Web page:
How Aquaponics Works

Written by James Puno

January 24, 2020

Aquaponic is the art of combining hydroponics and aquaculture into one self-sustaining system. Unlike with hydroponics though, you don’t use chemical fertilizers to provide the nutrients for your plants. Instead, the aquatic creatures you raise in your tank will feed your plants’ needs. Its popularity has gone ballistic since growers found out its amazing benefits.

Benefits of Aquaponics

Aquaponics provides lots of benefits to any grower who wishes to try the system. Although initially expensive, aquaponics provide tons of advantages when used properly. Here are some of the known benefits of an aquaponic system.

  • Growers who do not wish to use chemical fertilizers on their plants will definitely love aquaponics. The system is 100% safe as it uses all-natural methods of growing plants. You don’t need any chemical product as this can harm your fish in the first place.
  • Growers can expect a better produce if they are successful with their system. According to studies, plants grow three times faster when planted on an aquaponic system.
  • Soil borne diseases would never harm your plants as you don’t use soil as your growing medium. If you’re having a hard time with soil borne diseases, then this system can actually help you to become successful in gardening.

How Does Aquaponics Work?

Basically, you get your fertilizer from the aquatic creatures that you raise in your tank. Nitrosomonas bacteria are added to convert ammonia into something useful to the system. The first thing you want to focus is keeping the fish healthy and happy. In doing so, you’ll be able to get a good amount of waste which will be used later on. The fish in the tank will produce ammonia from their waste.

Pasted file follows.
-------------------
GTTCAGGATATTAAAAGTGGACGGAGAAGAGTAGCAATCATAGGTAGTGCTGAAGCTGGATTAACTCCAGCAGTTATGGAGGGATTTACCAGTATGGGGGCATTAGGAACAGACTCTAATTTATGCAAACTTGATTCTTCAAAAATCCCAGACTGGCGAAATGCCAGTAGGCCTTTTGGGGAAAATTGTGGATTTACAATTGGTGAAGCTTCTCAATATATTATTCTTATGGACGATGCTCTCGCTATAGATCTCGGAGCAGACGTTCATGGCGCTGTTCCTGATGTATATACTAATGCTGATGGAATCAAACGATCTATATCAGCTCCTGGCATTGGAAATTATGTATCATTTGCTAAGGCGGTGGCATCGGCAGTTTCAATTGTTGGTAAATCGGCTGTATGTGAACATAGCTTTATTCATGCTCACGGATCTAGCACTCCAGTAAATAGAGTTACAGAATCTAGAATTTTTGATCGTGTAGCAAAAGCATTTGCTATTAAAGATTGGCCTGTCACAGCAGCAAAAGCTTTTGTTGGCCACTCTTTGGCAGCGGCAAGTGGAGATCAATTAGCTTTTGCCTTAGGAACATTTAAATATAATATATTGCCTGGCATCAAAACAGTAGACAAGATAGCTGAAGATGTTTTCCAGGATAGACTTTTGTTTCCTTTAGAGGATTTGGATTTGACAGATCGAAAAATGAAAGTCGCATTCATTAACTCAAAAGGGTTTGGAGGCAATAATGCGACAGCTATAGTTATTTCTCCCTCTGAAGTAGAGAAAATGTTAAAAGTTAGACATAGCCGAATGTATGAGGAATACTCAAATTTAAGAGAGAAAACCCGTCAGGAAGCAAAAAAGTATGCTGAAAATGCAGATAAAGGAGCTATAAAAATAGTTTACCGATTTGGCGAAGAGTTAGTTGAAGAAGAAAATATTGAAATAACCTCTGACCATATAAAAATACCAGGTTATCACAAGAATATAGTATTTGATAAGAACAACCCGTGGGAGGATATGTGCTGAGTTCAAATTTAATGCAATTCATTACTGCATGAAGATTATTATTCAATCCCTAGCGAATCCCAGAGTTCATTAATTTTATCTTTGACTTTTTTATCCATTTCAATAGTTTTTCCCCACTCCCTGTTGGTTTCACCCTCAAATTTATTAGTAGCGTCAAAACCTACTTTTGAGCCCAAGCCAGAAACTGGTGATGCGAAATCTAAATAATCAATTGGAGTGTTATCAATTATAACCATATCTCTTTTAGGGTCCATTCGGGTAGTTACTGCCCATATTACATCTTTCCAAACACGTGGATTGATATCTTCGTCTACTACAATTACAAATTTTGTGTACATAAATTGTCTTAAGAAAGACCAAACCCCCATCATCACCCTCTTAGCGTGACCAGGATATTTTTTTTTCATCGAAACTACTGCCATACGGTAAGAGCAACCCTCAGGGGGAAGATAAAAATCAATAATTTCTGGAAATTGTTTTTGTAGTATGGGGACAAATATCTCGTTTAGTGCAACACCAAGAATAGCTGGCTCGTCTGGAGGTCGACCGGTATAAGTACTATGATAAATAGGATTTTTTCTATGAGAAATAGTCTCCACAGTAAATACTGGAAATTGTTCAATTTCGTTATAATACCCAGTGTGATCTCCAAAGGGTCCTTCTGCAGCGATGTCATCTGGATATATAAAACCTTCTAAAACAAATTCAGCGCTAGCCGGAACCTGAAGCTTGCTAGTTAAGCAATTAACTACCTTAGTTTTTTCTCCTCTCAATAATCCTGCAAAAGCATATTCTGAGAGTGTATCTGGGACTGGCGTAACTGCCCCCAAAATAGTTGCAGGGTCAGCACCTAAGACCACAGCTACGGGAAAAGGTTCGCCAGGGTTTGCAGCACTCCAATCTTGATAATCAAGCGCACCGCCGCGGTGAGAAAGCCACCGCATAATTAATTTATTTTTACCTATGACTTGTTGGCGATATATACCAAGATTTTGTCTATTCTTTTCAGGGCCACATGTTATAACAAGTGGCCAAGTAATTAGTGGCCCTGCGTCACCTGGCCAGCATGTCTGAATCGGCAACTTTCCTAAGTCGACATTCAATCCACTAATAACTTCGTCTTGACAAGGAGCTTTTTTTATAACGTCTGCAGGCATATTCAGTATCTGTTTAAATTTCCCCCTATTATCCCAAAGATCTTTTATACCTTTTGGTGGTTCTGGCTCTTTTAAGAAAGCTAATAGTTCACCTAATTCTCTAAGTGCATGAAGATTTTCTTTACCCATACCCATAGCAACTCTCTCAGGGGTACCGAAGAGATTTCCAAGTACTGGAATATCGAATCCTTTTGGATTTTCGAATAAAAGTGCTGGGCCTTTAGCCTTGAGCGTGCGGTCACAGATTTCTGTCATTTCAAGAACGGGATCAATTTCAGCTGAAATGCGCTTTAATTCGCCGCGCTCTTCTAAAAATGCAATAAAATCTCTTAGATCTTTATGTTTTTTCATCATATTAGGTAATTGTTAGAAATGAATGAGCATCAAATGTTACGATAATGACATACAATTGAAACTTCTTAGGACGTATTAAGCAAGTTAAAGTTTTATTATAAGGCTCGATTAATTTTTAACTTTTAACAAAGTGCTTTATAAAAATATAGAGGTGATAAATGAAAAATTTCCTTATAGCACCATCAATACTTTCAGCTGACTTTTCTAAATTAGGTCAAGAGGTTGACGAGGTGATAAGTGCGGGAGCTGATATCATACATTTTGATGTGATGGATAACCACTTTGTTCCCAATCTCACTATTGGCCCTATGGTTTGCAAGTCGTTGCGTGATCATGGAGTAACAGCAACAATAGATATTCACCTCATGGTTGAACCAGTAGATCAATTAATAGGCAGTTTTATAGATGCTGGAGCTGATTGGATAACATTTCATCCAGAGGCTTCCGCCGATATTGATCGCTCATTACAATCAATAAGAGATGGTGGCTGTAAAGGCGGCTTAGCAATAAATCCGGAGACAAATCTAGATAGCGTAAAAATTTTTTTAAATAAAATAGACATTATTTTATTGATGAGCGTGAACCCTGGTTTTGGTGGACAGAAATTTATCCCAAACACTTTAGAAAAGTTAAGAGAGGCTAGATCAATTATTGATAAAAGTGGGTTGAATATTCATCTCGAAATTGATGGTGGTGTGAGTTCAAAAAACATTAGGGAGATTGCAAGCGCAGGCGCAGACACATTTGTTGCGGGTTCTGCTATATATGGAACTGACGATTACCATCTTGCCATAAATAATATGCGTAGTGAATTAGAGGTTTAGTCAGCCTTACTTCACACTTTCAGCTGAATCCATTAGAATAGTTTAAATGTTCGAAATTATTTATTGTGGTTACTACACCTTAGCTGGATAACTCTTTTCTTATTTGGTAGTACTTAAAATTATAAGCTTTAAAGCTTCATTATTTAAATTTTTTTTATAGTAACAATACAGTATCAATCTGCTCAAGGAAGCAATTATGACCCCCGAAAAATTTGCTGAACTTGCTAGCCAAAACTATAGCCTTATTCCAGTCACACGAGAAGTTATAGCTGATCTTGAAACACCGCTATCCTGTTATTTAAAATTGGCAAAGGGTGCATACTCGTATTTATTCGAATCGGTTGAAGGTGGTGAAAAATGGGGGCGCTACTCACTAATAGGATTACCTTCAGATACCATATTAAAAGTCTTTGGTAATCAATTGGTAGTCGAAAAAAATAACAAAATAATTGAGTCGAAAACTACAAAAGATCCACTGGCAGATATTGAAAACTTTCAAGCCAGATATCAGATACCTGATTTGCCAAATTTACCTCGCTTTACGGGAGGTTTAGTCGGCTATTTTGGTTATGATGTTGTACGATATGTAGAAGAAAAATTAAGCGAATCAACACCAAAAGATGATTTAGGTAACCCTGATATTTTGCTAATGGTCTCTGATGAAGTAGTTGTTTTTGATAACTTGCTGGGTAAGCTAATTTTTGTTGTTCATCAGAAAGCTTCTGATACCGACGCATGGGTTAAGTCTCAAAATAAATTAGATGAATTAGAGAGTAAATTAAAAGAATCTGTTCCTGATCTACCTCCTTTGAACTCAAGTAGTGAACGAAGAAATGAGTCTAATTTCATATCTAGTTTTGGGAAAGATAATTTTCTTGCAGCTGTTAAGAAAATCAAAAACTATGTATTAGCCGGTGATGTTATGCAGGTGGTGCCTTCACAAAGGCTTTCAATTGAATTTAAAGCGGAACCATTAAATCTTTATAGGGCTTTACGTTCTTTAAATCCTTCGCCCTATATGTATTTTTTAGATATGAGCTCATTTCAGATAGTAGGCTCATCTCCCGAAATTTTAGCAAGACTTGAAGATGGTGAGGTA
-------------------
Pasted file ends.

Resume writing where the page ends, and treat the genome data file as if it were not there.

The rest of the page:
Ammonia should be converted into nitrite as it is dangerous to your fish. The waste will be pumped into a collection area called a vortex. Food or waste will sink down the bottom of the vortex while water goes to the next chambers. These chambers are filled with filtering materials to screen the broken down waste.

In doing so, ammonia will turn into nitrate which will later be turned into nitrite. Water continues to pass through the chambers until it reaches the last filtering materials. There, nitrate will be converted into nitrate because of the bacteria that are stored on the last filtration box. From there, your plants will enjoy the nutrient-rich water which flows through the growing medium and into their roots. The process will go through a cycle until you harvest your plants.

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